Personal Income Tax -> Income Splitting -> Lend money to your spouse or child
Lend Money to Your Spouse or Child
Income Tax Act s. 74.5(2), Income Tax Regulations s. 4301(c)
If one spouse is in a higher tax bracket, it may be beneficial to lend money to the lower-income spouse. Money can also be loaned to a child. The funds can be used to purchase investments, and tax on the investment income will be paid by the lower-income spouse at a lower marginal rate. A promissory note should be written for the loan, with the interest rate and principal amount specified. Interest must be paid on the loan by January 30th of each year. In order for attribution rules to not be applied, the interest rate charged must be greater than or equal to the lesser of:
In order for this to work, the investments from borrowed funds should be in a separate investment account in the borrower's name.
The prescribed rates are subject to revision each calendar quarter, and can be found on the CRA prescribed interest rates page, but this is not usually updated until just before the calendar quarter to which the rate applies. The rate to use is the rate for calculating taxable benefits from low-interest and interest-free loans to employees and shareholders.
The prescribed rate has been 1% since July 1, 2020.
Note: The October 1, 2021 rate for 2021 Q4 will remain at 1%, based on 3-month treasury bills sold at auction in July 2021. The rate can't go below 1% because it's rounded up to next higher whole percentage.
Any loans created from Apr 1, 2018 to June 30, 2020 will use the 2% rate throughout the loan. Loans created after June 30, 2020 will use the 1% rate.
One cannot simply refinance an existing loan that is at a higher interest rate, using the current lower prescribed rate. As per Tax Interpretation 2002-0143985, this would likely trigger the attribution rules. However, if enough of the original leveraged investment is sold to pay off the original loan, then a new loan is provided to purchase investments, the attribution rules would not apply, according to the article CRA offers flexibility on prescribed rate loans, which refers to CRA comments on this at a Canadian Tax Foundation conference.
The prescribed rate for loans to shareholders, spouses and minor children is defined by Income Tax Regulations s. 4301(a) and (c), as an average of the rates for 3-month Treasury Bills sold at auction during the first month of the preceding quarter. It is rounded up to the nearest whole percentage.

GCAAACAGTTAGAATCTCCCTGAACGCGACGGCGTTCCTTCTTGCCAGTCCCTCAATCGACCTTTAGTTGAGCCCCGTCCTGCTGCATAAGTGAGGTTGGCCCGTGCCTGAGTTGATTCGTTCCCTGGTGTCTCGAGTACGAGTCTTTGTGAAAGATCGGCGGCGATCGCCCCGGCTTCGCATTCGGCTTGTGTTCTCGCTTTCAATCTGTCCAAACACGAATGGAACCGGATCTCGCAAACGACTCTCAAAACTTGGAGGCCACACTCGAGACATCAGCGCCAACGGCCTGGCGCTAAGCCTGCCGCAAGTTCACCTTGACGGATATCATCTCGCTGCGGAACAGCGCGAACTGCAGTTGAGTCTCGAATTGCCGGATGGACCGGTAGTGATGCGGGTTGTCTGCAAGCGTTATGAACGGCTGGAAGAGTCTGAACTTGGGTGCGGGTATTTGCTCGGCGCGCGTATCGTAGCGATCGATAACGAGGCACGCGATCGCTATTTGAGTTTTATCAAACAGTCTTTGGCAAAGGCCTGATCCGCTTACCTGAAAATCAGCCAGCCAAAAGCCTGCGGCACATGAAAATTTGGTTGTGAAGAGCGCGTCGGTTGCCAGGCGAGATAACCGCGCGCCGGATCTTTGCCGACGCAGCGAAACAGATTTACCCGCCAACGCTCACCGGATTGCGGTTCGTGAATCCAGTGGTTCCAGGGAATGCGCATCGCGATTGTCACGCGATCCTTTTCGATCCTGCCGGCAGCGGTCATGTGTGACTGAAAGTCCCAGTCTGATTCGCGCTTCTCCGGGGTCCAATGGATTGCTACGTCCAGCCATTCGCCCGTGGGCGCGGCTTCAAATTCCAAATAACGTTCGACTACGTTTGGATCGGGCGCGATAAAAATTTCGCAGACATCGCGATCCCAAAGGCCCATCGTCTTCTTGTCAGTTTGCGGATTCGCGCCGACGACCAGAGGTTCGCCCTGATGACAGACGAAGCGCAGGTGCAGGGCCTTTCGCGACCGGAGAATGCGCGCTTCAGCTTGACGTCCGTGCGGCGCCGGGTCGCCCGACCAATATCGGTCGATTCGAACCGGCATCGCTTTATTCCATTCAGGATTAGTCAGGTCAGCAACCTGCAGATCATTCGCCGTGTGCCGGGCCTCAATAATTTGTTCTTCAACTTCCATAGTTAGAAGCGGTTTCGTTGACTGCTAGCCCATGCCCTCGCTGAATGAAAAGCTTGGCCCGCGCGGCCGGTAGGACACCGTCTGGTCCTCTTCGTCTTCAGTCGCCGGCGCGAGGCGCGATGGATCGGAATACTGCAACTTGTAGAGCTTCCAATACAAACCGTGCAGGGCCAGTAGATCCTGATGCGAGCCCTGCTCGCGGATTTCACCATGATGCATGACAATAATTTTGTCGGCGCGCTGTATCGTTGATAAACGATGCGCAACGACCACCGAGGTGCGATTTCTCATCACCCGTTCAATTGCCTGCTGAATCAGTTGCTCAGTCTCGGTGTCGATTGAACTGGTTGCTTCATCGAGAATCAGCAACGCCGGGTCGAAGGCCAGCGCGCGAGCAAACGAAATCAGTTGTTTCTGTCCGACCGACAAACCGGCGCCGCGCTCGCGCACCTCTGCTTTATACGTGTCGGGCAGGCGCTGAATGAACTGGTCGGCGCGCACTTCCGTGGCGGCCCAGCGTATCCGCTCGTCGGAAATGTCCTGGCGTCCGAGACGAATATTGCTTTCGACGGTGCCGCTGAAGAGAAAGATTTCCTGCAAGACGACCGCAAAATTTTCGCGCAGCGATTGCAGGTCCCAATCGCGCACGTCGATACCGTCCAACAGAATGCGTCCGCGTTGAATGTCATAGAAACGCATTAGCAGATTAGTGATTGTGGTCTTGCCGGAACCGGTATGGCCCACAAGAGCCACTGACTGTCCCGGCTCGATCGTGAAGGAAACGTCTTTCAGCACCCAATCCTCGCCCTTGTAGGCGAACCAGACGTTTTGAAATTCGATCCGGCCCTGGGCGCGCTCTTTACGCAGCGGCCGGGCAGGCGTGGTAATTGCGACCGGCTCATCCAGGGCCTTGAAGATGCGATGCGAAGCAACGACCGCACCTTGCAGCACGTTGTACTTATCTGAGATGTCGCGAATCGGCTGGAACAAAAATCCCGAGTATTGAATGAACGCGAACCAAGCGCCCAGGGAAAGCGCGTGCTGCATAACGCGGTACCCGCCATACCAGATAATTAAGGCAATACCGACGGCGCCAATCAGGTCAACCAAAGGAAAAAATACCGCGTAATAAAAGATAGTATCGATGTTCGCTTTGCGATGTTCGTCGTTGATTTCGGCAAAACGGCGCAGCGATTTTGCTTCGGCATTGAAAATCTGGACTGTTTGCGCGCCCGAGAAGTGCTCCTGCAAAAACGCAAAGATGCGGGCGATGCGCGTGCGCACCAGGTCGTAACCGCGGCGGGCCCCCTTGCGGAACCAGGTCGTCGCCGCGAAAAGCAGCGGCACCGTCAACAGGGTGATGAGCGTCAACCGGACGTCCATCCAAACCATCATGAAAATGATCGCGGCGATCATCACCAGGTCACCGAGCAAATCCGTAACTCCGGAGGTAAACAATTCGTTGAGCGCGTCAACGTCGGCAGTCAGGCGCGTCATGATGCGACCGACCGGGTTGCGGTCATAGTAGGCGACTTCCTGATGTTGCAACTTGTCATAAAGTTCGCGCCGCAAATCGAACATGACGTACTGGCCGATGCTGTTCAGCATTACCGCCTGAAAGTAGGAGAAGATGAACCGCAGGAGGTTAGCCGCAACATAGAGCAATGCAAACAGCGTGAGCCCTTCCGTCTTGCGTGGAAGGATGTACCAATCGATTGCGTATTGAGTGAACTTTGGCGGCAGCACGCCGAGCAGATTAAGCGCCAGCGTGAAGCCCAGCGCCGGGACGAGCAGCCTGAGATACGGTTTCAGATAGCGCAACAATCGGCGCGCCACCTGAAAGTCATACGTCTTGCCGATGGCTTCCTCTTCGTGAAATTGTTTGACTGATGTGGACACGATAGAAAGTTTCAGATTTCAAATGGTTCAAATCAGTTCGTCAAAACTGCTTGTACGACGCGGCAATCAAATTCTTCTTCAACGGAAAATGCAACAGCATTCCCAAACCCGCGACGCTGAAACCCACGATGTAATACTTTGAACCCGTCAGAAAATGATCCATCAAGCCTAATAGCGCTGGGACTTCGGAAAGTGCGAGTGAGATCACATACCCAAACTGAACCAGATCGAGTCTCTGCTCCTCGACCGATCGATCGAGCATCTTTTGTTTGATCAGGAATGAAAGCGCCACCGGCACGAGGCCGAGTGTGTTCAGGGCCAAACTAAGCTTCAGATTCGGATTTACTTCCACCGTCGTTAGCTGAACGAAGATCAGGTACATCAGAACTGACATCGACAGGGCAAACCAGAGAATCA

The interest received by the lender must be included in income, but is deductible as carrying charges by the borrower, as long as a loan agreement has been drawn up so that there is a legal obligation for the borrower to pay the interest. Using joint accounts for the payment or receipt of the interest could cause problems, as there must be clear records that the spouse has paid the interest.
Example for Ontario residents:
Investments in a Loss Position
If the investments have declined in value and the spouse cannot repay the loan, you may decide to forgive the loan, and debt forgiveness rules may apply. If you want to learn more about this, you should seek the advice of a Chartered Professional Accountant (CPA) experienced in this area.
See our article on attribution rules re gifts, transfers or loans to a spouse or related minor child. Although there are no attribution rules for a gift of funds to a spouse or minor child for any use other than purchasing income-producing investments, it must be clear that the spouse has actually paid interest on the loan.
Another option besides lending money to a lower income spouse is for the higher income spouse to pay for all household and family expenses, and the lower income spouse can invest all income earned. Obviously, the lower income spouse would only be able to invest as much as their net income after tax. This would work best if there were separate bank accounts for income from each spouse, even if both accounts were joint accounts. The important thing to remember is that records must be kept that clearly show the source of the income used to invest.
Maximize RRSPs (especially spousal for the lower income spouse).
Carefully check your own circumstances, and get professional advice.
The lending to spouse strategy saves very little tax if $100,000 or less is invested.
Revised: August 02, 2021
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